With a phishing scam, the imposter will send an email or text from what appears to be a legitimate source like your bank. They will request you verify personal information such as your Social Security number or log-in credentials. Once given this information, it’s difficult to keep a bank account safe online, and funds can be stolen.
10. Tech Support Scams
For victims over the age of 60, tech support scams are the most commonly reported type of fraud. Tech scams against the elderly typically involve a fraudster impersonating a recognizable tech company offering to fix an issue that doesn’t exist. They may also offer to renew fraudulent software. This imposter will then direct the victim to make a payment via wire transfer, overnight check, or prepaid credit card. They are then able to walk away with those funds.
Recommended: Tips to Keep Your Credit Card Safe from Hackers
11. Inheritance Scams
Similar to lottery or sweepstakes scams, imposters tell the victim that they have a distant relative who left them a large sum of money after their passing. All the victims need to do is pay the taxes and fees. Once that happens, the imposter says they will send the large sum of money to their account. But, the inheritance never comes, and the victim loses their money to fraud.
12. Credit Card Advance Scams
An elderly fraud scam involving a credit card advance works like this: An imposter will put a legitimate credit card company’s name (like Visa) on a credit card ad. The ad will offer an instant pre-approval of thousands of dollars of cash upfront. The catch is that you must pay the annual fee first, which usually requires the victim to provide their Social Security number and bank information. Remember, lenders and creditors usually need to know your credit score before loaning money.
12. Caregiver Scams
Unfortunately, strangers are not the only ones trying to defraud the elderly. Caregivers or family members may also exploit and attempt to scam on elderly. They can do so by swiping cash from their wallet or requesting money for bogus expenses.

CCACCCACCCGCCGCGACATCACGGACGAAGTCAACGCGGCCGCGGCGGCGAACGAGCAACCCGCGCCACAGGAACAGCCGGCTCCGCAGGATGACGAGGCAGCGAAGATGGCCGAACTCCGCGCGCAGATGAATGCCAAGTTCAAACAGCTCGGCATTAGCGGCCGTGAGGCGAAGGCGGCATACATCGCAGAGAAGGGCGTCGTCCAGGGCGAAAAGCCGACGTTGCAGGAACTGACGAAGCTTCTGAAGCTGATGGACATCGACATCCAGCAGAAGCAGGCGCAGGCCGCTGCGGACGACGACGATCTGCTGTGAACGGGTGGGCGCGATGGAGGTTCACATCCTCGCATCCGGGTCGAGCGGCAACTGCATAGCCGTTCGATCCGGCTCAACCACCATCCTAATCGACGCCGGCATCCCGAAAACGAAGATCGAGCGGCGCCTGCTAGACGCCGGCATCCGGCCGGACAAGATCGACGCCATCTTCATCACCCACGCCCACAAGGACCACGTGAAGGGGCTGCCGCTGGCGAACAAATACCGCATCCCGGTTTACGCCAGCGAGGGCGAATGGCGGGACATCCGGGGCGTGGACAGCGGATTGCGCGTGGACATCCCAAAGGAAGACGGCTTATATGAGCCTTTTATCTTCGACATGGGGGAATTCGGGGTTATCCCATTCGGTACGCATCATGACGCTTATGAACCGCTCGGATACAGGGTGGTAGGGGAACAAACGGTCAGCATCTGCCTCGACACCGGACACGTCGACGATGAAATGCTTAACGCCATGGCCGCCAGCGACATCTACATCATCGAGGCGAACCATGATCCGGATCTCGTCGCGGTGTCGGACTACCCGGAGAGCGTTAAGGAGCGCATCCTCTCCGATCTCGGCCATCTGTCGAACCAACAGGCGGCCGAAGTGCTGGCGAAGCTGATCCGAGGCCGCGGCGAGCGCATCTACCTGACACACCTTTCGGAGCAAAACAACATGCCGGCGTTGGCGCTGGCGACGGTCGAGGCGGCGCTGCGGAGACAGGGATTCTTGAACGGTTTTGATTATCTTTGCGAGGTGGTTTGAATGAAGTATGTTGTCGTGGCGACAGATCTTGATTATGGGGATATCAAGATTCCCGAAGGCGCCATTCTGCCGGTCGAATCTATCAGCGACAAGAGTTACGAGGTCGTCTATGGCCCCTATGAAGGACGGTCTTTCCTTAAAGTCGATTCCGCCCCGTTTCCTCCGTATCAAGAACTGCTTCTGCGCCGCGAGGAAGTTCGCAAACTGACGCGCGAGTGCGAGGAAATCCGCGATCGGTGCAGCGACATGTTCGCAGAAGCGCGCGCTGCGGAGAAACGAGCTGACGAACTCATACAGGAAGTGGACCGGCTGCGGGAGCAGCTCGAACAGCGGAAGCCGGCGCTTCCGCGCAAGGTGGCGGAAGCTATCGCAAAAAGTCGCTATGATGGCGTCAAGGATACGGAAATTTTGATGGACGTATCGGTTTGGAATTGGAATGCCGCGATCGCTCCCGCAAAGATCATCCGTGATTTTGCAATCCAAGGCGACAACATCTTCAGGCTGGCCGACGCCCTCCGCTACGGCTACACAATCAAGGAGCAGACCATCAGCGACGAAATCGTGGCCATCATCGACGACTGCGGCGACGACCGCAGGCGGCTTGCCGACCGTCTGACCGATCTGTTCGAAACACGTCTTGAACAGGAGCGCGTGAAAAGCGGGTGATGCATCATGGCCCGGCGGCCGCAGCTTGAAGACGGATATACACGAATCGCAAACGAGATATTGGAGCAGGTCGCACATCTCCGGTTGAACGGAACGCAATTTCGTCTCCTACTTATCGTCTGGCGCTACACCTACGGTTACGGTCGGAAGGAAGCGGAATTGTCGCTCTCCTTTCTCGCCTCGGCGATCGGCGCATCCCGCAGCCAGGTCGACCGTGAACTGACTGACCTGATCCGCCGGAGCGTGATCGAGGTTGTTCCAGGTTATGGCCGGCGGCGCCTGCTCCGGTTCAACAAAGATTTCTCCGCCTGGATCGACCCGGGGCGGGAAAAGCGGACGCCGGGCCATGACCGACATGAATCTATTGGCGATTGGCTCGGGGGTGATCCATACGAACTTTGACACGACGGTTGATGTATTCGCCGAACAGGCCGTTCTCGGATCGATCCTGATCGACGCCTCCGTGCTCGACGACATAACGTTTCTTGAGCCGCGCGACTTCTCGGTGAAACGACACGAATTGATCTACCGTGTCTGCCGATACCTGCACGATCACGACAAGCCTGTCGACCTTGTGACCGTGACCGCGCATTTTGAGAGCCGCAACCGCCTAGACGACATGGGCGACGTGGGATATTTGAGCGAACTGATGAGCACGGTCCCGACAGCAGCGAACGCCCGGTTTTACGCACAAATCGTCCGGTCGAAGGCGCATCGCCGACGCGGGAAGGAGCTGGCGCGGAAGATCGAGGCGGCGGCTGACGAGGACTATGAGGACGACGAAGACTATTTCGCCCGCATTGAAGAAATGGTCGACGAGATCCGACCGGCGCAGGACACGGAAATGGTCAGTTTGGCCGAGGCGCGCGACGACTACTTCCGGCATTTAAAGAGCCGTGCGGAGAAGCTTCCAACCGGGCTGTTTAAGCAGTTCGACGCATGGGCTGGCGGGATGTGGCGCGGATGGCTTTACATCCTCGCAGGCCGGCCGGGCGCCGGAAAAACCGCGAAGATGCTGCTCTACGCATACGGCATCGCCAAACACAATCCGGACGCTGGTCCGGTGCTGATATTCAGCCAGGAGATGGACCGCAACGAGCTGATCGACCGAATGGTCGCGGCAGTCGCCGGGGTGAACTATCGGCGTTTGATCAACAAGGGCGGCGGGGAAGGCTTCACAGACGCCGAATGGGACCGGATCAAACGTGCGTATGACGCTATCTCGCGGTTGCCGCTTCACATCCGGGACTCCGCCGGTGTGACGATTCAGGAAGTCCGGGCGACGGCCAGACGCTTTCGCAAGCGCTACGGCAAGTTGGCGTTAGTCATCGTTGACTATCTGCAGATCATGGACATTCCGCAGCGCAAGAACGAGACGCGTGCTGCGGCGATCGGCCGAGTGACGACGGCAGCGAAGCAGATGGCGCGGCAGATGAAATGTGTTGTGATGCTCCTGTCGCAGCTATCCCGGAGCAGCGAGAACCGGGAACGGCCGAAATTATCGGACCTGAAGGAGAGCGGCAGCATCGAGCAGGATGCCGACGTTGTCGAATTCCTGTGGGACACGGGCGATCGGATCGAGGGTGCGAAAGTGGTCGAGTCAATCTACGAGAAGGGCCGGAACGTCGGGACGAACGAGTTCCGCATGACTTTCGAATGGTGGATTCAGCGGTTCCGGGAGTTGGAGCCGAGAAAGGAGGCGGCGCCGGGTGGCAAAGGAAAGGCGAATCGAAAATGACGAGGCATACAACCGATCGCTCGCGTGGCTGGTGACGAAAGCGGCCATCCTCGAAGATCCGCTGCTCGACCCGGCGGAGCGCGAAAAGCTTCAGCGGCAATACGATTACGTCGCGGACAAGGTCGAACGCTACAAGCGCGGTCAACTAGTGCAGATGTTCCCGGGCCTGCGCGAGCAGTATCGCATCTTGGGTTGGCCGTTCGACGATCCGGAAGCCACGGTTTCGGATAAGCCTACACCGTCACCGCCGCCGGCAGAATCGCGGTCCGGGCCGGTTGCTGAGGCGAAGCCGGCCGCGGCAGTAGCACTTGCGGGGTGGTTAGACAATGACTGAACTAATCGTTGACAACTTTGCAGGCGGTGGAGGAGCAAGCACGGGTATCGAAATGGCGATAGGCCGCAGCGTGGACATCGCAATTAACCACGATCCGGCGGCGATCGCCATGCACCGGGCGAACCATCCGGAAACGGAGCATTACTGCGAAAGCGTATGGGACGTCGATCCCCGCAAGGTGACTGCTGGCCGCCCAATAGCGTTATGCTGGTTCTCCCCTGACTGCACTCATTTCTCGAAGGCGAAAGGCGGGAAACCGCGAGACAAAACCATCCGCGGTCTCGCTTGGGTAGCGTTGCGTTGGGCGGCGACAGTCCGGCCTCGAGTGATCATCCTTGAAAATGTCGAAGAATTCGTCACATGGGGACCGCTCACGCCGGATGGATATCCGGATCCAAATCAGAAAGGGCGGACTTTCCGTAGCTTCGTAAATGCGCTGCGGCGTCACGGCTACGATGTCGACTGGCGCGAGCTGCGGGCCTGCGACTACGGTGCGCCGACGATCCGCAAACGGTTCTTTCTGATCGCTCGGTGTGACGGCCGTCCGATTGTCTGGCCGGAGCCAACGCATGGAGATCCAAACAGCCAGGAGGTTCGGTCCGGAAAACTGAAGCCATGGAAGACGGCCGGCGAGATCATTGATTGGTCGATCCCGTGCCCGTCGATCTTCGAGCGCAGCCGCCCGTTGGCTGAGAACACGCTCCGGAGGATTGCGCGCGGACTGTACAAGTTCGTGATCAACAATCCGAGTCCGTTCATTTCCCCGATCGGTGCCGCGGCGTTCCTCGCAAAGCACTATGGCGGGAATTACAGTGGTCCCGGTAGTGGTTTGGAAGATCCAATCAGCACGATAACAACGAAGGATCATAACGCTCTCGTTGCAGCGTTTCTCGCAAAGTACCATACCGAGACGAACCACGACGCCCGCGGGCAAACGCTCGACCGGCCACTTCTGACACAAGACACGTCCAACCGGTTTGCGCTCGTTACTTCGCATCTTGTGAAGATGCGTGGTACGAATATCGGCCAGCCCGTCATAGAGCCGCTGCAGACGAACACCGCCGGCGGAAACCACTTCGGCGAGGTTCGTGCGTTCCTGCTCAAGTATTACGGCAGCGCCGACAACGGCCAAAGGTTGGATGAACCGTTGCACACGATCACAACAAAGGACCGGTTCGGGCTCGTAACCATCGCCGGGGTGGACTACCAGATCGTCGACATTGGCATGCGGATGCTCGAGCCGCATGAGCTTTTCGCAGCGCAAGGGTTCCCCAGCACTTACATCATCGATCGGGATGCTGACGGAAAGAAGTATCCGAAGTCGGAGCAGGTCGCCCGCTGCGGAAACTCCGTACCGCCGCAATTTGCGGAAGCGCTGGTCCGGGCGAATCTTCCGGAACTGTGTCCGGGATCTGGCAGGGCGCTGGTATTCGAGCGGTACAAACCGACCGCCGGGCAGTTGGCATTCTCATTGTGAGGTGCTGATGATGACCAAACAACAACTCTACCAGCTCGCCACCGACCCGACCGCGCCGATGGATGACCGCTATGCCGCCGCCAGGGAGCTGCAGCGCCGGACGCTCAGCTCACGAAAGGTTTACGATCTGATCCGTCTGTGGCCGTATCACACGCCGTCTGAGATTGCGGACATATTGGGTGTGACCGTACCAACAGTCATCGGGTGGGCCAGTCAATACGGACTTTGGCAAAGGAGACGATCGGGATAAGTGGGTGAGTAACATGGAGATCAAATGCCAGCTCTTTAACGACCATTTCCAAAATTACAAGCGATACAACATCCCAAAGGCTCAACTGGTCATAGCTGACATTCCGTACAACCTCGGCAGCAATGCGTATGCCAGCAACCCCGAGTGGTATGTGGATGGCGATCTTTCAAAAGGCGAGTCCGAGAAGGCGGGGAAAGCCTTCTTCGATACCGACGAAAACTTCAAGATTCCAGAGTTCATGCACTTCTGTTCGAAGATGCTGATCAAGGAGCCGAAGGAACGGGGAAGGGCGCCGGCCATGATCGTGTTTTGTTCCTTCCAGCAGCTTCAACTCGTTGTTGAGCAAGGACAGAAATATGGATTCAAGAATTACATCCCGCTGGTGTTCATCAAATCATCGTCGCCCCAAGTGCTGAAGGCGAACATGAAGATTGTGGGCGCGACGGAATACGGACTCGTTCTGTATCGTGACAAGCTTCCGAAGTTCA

13. Home Repair Scams
Home repair scams involve a scammer showing up to your doorstep offering repair services like window replacement or a kitchen renovation. Then they will request an upfront payment or trick you into applying for a loan. After you make your payment, they never show up to do the work.
What Happens if You Are Victim to One of These Attacks?
It’s no surprise that victims of fraud suffer financial consequences. However, the severity depends on the exact crime. Unfortunately, many of these cons can wreak havoc with your checking and savings accounts and beyond. For example, if a fraudster steals your identity, the financial hardship could continue for months or even years. In addition, it can damage your credit, tamper with Social Security benefits, mess up tax returns, and compromise your bank and investment accounts. All of which can be an uphill battle to restore order.
Not only does falling victim to these crimes compromise your financial security, but it can take a toll on your emotional, physical, and social state. Therefore, that’s why protecting yourself or loved ones from elderly fraud scams is so important.
If you are a victim of an elderly fraud scam, here are a few steps to take:
• Pay close attention to bank and investment accounts. Keep tabs on your bank activity so that you can spot suspicious transactions.
• Change your passwords. If you think the scammer hacked your accounts, update your passwords.
• Jot down every detail of the crime. Do your best to write as much information about the crime as possible. Information includes dates, times, email addresses, etc.